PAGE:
• Nausea/Vomiting
  • Abdominal/Stomach Pain
  • Diarrhea

Can I Get Too Much Iron From Supplements?

Yes, it is possible to get too much iron from supplements. Taking excessive amounts of iron supplements can cause iron toxicity, damaging the liver and other organs. (1)

Can Iron Deficiency Cause Hair Loss?

Yes, iron deficiency can cause hair loss. Iron is crucial in producing hemoglobin, a protein found in red blood cells that carries oxygen to the body’s tissues. Hair follicles require adequate oxygen and nutrients to grow and remain healthy. When the body lacks iron, it can disrupt hair growth and lead to hair loss. However, there are multiple causes of hair loss. A blood test can help diagnose iron deficiency anemia and other potential causes of hair loss. If iron deficiency is found to be the cause, an iron supplement may be recommended to help restore iron levels and improve hair growth.

Will Iron Supplements Cause Dark Stool?

It’s possible that iron supplements can cause dark stools. Iron supplements can turn the stool dark, usually black or dark green. This happens because when the body takes in more iron than it needs, the excess iron can combine with other substances in the digestive tract to form compounds that give stool its dark color.†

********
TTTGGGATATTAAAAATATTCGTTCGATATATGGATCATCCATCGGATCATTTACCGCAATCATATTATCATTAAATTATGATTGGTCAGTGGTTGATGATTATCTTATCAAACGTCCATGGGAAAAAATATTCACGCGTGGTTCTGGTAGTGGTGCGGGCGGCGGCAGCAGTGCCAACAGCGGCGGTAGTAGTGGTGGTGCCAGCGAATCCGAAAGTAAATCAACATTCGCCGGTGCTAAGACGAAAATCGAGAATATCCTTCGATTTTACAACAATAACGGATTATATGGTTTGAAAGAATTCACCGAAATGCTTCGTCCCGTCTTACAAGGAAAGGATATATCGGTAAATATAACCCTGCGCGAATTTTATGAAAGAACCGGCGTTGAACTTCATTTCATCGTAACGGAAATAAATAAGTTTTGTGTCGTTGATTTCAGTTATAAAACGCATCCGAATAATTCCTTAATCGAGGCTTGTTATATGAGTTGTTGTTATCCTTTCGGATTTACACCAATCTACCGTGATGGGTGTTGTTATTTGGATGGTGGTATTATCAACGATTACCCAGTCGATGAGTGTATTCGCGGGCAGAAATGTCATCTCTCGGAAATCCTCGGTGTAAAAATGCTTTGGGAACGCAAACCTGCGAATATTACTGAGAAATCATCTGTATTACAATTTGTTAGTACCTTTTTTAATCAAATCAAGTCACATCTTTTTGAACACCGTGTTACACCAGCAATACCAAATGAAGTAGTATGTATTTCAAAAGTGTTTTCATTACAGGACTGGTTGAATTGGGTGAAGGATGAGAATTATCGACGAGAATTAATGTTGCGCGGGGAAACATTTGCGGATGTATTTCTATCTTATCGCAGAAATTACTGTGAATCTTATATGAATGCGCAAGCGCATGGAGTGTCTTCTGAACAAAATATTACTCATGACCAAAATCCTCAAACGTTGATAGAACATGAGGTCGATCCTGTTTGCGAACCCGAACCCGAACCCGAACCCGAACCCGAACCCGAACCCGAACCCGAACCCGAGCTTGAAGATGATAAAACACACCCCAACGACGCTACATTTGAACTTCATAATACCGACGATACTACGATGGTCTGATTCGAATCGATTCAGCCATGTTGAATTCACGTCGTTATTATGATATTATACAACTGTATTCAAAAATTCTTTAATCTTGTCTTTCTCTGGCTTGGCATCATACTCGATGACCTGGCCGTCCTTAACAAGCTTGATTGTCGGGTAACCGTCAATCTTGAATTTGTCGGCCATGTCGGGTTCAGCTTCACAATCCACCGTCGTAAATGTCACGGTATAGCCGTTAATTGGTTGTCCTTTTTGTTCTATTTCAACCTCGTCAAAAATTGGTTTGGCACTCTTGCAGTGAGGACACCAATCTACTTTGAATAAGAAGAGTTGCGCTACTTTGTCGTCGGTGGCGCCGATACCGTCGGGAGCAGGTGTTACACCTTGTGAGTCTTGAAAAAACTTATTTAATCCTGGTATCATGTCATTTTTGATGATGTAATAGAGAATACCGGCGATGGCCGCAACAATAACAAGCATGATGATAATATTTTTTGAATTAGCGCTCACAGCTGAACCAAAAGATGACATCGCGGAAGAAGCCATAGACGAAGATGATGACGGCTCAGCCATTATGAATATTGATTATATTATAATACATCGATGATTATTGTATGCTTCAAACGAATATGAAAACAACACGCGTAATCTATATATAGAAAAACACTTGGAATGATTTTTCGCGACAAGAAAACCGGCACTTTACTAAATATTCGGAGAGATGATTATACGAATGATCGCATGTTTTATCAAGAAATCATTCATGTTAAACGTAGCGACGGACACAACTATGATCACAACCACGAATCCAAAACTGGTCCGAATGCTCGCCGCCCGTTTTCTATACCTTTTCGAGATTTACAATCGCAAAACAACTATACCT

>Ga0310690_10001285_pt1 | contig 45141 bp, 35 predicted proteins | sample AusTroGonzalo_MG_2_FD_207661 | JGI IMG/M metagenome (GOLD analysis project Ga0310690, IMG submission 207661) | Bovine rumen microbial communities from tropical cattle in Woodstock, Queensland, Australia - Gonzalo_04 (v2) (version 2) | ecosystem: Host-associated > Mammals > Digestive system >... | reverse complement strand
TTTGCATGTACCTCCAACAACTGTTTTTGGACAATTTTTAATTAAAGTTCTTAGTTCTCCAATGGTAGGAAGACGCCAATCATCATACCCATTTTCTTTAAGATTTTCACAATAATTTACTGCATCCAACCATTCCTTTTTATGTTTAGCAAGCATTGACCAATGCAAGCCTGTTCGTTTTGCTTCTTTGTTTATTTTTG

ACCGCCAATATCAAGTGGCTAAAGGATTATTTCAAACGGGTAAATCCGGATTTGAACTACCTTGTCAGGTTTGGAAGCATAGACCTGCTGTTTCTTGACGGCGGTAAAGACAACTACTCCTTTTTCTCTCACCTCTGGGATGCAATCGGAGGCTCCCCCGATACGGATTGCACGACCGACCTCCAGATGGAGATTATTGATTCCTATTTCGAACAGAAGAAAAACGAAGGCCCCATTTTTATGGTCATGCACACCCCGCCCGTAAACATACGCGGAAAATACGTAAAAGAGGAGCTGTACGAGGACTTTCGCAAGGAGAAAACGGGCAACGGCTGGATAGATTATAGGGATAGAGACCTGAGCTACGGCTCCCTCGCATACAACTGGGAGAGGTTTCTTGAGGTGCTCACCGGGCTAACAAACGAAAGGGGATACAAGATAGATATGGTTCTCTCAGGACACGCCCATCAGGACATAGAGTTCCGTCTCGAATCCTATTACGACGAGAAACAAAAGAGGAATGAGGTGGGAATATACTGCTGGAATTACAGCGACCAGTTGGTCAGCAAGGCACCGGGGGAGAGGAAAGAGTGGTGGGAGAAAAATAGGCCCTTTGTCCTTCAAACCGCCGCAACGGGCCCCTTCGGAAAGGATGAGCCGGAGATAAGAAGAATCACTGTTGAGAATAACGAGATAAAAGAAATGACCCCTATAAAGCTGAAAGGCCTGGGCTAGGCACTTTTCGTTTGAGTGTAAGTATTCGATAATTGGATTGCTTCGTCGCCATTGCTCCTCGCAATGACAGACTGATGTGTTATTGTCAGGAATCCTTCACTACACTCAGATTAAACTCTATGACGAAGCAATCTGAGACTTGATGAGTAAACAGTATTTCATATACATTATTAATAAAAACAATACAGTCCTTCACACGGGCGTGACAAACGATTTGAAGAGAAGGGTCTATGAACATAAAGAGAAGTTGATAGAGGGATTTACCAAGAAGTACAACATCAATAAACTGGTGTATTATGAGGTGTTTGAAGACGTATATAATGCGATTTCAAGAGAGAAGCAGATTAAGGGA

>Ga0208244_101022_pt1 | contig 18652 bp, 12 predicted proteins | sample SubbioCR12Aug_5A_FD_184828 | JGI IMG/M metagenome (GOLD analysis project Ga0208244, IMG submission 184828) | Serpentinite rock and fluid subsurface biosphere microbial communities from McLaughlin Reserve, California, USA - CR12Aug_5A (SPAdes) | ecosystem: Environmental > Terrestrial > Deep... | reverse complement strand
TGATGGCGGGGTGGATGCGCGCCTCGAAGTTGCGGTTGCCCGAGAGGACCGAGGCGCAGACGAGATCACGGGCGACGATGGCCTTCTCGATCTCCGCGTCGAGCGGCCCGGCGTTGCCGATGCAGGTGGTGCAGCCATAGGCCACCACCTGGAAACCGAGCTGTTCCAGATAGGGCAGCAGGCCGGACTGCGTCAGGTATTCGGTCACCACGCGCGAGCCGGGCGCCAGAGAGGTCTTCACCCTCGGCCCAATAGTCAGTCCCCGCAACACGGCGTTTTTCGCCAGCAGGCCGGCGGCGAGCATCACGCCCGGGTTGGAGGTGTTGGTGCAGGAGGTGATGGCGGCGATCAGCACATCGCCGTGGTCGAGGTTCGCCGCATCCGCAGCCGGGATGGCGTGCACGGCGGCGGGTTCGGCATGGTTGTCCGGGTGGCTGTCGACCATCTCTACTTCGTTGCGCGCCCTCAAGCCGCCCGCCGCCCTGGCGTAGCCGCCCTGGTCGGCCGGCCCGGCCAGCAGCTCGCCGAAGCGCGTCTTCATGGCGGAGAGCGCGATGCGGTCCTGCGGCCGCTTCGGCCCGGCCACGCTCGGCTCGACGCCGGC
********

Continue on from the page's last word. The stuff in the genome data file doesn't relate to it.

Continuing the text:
It’s important to note that dark stools can also be a sign of other health issues, and you should consult a healthcare provider for an evaluation. 

Can You Drink Alcohol When Taking Iron?

It’s generally not recommended to drink alcohol while taking iron tablets or any other supplements or medications. Alcohol can interfere with the absorption of nutrients, including iron, and may reduce the supplement’s effectiveness.

Additionally, drinking alcohol can irritate the lining of the digestive tract and increase the risk of gastrointestinal side effects from iron tablets, such as nausea, vomiting, and stomach pain.

Can Iron Supplements Raise Blood Pressure?

Some evidence suggests that iron supplements may raise blood pressure in some individuals. When the body has too much iron, it can contribute to oxidative stress, inflammation, and other processes that may increase blood pressure. However, more research is necessary to understand this relationship fully.†

What is FeraMAX®?